We take our token as we head out and return it to the board when we get back. A great way to keep track of 200 riders! And if you forget to take it (or take the wrong one, as one person we know did), you get fined. The money, as just about everything here is, goes for the Anchor House kids.

chit board

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Day 3 — Glens Falls to Latham

We are just outside of Albany in one of those just-off-the-Interstate hotels. Not the most scenic place. But the day’s route was pretty quiet and definitely fairly easy. At 66 miles, it was a bit longer than yesterday’s, but the climbing was less. Even that five-mile climb turned out to be pretty tame — I would describe it as undulating gains. And it was only about a net 500 feet, based on eyeballing the map. Tomorrow is four miles and 1,000 feet — plus an 80-mile day.

Actually, half the time I had no idea just how far we had gone or how long the climb was because my bike computer started acting up just as the big climb started. Just after I took this photo, actually:

U.S. GrantGrant is General Grant/President Grant, and he died not far from Saratoga in 1885.

At the other end of the day’s route was the Erie Canal. At that point, I was riding with four others, and I was amazed that only the two Midwesterns knew the words to that song about the Erie Canal. Just the first verse is all. What did they teach them in second- or third-grade music class?? Or did they not catch Bruce Springsteen singing it on the Seeger Sessions album and tour?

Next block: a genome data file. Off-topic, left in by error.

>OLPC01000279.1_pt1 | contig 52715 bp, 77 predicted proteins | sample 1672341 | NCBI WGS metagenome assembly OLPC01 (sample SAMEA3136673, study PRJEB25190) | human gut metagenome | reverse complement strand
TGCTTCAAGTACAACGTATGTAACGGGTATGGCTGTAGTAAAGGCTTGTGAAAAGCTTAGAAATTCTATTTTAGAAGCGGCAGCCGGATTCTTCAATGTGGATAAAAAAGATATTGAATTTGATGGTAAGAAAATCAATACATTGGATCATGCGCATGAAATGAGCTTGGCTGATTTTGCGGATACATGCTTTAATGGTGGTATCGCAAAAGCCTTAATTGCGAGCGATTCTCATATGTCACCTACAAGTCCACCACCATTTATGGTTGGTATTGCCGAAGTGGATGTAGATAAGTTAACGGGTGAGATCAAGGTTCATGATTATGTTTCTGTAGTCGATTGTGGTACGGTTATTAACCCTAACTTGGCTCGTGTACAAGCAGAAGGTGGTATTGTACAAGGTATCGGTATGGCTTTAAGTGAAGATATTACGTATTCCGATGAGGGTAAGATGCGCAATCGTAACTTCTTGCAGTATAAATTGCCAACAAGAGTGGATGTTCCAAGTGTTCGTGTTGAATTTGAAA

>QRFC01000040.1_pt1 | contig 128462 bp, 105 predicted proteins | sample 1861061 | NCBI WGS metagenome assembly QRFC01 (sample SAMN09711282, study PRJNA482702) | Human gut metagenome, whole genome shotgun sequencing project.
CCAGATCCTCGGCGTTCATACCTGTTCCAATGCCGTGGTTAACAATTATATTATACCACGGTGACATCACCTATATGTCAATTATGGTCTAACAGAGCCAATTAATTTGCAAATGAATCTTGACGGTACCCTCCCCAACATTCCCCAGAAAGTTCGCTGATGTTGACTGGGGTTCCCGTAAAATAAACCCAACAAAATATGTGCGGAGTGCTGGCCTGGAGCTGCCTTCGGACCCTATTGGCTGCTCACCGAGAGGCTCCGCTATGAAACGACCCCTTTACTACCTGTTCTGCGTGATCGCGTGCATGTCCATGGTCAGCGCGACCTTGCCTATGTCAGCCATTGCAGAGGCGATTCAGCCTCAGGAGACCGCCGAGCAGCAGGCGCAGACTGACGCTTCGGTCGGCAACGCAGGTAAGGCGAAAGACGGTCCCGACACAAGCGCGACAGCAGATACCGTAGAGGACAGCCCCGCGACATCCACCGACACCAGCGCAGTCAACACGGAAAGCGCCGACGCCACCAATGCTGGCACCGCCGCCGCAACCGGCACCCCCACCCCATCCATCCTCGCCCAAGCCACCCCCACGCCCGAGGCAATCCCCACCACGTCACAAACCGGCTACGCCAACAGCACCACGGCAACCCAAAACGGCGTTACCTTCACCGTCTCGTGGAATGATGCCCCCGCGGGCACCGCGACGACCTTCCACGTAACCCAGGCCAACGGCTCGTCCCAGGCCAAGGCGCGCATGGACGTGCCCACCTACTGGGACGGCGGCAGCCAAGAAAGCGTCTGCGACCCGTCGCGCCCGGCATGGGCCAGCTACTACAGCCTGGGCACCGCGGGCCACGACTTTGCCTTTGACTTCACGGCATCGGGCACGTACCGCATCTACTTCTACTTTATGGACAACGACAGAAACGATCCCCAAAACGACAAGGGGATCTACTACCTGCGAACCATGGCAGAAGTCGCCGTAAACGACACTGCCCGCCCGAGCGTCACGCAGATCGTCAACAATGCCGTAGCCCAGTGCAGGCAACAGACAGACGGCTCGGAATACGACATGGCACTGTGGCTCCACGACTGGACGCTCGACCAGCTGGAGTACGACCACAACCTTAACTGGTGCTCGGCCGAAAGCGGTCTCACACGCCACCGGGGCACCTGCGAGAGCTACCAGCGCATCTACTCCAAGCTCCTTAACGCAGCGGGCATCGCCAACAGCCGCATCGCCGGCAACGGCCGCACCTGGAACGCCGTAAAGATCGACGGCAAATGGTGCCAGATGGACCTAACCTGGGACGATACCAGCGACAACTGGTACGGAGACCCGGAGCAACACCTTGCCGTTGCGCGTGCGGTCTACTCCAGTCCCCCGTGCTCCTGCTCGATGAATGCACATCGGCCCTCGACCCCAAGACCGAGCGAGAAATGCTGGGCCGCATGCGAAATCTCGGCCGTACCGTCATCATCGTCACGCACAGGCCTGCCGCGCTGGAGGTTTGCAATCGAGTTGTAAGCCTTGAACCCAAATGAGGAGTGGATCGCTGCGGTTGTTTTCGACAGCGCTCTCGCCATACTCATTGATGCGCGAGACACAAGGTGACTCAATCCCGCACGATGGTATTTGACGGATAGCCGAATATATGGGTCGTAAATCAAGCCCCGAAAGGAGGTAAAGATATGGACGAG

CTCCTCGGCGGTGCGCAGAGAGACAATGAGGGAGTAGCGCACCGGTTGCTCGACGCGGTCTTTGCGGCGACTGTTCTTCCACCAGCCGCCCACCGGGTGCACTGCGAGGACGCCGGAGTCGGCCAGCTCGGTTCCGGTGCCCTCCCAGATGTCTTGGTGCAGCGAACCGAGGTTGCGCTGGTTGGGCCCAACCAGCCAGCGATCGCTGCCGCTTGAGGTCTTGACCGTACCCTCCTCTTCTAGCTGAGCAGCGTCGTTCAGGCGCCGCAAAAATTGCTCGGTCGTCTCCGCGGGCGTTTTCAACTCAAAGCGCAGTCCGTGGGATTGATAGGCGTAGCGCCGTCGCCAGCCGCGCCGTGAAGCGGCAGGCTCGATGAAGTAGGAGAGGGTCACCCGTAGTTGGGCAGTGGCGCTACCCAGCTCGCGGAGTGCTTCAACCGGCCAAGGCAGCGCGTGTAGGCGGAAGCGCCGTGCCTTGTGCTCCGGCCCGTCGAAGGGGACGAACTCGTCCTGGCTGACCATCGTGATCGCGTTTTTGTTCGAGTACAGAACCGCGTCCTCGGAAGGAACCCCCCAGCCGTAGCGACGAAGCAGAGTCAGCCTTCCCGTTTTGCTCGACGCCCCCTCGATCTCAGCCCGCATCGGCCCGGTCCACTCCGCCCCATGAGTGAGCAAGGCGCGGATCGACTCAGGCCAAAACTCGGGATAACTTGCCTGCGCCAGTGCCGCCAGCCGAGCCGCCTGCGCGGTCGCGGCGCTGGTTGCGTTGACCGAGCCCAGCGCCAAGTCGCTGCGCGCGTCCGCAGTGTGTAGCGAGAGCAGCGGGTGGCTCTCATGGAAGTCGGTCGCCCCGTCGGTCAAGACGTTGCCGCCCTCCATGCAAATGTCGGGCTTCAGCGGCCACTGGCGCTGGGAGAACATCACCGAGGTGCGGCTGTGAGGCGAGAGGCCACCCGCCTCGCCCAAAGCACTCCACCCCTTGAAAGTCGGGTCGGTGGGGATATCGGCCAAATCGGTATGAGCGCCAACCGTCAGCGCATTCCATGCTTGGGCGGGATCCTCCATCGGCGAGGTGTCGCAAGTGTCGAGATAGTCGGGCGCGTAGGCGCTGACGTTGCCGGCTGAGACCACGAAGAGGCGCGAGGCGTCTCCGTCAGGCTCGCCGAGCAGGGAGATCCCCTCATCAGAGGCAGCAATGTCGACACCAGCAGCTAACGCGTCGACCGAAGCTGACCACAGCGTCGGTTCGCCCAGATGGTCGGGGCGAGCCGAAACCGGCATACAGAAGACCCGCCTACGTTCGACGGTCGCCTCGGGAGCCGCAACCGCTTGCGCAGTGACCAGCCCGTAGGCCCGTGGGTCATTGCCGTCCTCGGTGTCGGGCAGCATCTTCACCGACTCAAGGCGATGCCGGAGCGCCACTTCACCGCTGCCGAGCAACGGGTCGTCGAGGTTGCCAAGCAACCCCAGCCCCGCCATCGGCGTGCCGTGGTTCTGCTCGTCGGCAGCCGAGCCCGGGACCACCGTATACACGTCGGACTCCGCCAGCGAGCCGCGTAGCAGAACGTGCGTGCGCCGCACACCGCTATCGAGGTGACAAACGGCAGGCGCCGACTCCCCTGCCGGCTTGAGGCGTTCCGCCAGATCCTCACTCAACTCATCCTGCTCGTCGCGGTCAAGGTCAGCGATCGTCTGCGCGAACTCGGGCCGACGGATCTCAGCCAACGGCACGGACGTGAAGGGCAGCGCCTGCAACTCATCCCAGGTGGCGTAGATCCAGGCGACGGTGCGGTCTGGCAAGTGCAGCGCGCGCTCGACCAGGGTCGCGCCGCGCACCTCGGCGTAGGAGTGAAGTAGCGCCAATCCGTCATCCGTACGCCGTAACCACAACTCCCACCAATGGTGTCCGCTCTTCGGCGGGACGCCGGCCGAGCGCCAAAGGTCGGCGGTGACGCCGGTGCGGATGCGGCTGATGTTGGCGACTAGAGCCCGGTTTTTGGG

This is Lock 7 along the Mohawk River:

Erie CanalWe also were on an awesome bike trail at that point — we had 11 miles on the Mohawk-Hudson Bikeway, an 86-mile route that connects Albany and Schenectady counties. Our section was all paved and well-maintained. Impressive! We hit it by a GE plant around lunchtime and it seemed pretty popular.

But really, it’s starting to be more about the food. A big group of us overwhelmed a coffee shop early (with coffees called Foglifter, German chocolate mint and egg nog blend, among others), so I settled for a Clif Bar and carried on without “breakfast”.

I’ve developed my own concoction for the rest areas, though — bananas with Nutella down the side. When one of the women suggested I add a goldfish  pretzel, I reached instead for an Oreo (possibly filled with peanut butter) and smashed it on top instead. Good way to keep Nutella off my fingers! The look on her face was one of either horror or amazement — I’m truly not sure. But I did go back and try one with the pretzels. I’ll say it added some crunch. And as I left, they were slicing a few bananas lengthwise and adding a layer of Nutella, which I would call a refinement on my idea. Perhaps there’s now a new Anchor House food?

My Nutella concoction, with goldfishLunch? When my riding group disappeared from Lock 7 on the Erie Canal before me, Daryl and Jack said the magic word: pizza. And I rode with them until the pizza place just 0.1 miles before the hotel. Forget going to change (and as it turned out, I still had to wait for my room). We quickly demolished this giant pie:

pizzaAnd now it’s time for dinner!